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Sri Lanka: war crimes resolution at UN is 'turning point'

Tens of thousands of civilians are believed to have died in the final weeks of the conflict with the Tamil Tigers © Private
‘Sri Lanka has time and time again shown it is both unwilling and unable to investigate war crimes allegations against its own forces’ - David Griffiths
A crucial resolution adopted at the UN Human Rights Council in Geneva today offers the victims of Sri Lanka’s recent armed conflict the prospect of finally getting the truth and justice they deserve, Amnesty International said. 
The resolution, adopted without a vote by the Human Rights Council in Geneva, follows the publication earlier this month of a UN report into alleged serious violations and abuses of human rights by all sides during the long-running conflict.   
Amnesty International’s South Asia Research Director David Griffiths said:
“The adoption of this resolution is a turning point for human rights in Sri Lanka, and crucially recognises terrible crimes committed by both parties during the armed conflict. 
“The resolution calls for international judges, defence lawyers, prosecutors and investigators to ensure the credibility of the justice process - this is crucial.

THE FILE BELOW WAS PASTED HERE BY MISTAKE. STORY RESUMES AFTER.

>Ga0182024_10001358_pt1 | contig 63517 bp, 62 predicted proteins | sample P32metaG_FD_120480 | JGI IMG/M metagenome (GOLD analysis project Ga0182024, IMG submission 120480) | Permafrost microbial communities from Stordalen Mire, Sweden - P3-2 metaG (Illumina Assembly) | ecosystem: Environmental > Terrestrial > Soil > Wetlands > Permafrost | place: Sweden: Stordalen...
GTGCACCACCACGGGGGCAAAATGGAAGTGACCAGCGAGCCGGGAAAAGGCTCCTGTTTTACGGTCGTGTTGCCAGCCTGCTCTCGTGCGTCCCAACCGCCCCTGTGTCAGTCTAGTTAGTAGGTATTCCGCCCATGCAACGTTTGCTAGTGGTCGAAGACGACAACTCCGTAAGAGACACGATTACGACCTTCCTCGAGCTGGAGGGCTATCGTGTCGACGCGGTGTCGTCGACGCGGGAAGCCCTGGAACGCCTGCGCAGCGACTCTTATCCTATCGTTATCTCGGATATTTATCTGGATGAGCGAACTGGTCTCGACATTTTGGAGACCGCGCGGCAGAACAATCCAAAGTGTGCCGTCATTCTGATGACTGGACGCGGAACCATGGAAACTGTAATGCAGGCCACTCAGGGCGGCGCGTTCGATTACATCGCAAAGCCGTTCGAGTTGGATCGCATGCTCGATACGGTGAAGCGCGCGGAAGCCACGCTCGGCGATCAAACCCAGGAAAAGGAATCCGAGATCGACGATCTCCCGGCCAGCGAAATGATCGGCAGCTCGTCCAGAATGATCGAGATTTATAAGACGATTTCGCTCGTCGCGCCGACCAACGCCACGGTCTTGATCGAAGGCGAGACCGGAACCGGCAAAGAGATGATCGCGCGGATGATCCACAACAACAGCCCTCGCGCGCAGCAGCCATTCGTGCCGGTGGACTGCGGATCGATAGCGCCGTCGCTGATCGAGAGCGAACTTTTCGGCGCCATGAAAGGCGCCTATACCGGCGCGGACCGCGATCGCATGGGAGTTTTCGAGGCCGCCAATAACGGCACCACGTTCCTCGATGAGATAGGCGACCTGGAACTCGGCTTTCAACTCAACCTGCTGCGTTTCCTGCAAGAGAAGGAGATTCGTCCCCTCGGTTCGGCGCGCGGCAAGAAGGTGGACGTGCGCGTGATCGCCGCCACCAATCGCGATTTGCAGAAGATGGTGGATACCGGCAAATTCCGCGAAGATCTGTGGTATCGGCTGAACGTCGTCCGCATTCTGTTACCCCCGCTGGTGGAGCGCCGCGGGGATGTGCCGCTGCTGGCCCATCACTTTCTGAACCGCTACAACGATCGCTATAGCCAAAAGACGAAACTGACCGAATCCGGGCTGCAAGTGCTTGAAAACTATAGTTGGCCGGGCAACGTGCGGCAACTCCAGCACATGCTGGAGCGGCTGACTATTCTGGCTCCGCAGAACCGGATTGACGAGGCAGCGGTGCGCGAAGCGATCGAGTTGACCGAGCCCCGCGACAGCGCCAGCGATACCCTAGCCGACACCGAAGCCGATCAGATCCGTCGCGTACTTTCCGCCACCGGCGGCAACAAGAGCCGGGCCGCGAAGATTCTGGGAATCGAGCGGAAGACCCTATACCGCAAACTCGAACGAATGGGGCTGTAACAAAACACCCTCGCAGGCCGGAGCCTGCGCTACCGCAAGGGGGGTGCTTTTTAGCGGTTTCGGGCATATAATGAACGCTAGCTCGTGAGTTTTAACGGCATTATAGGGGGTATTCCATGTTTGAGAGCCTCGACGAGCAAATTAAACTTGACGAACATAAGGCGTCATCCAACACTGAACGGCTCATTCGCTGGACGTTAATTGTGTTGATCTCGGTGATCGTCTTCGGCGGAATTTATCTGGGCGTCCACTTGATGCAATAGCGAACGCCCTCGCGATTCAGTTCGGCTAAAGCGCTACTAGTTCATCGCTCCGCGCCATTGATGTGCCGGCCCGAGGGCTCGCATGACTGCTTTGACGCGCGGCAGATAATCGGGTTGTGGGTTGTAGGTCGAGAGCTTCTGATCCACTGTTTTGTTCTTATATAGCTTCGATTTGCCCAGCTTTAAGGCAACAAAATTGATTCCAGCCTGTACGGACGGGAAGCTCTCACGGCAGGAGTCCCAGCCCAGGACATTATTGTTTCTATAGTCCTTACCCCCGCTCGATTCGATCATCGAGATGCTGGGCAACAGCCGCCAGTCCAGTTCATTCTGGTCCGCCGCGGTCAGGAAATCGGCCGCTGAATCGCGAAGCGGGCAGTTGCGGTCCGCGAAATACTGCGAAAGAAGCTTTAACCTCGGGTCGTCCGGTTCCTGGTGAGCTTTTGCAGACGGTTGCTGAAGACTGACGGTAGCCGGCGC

“Sri Lanka has time and time again shown it is both unwilling and unable to investigate war crimes allegations against its own forces or hold perpetrators of grave abuses to account. 
“Any accountability process must have an international component for it to have any credibility, as well as to provide the necessary skills and expertise. The Sri Lankan authorities must undertake a wide range of institutional reform, including to strengthen witness protection which today falls far short of what is required.
“Although far from perfect, if the resolution and the underlying commitments of Sri Lanka’s government are implemented in good faith, it presents an opportunity for victims to finally get the truth and justice they have been waiting for.”

New Sri Lankan government

In January, Amnesty called on the newly-elected president Maithripala Sirisena to ensure that his government dealt with a legacy of unresolved human right issues in the country, including a lack of accountability over the conflict with the LTTE (Tamil Tiger) armed group. 

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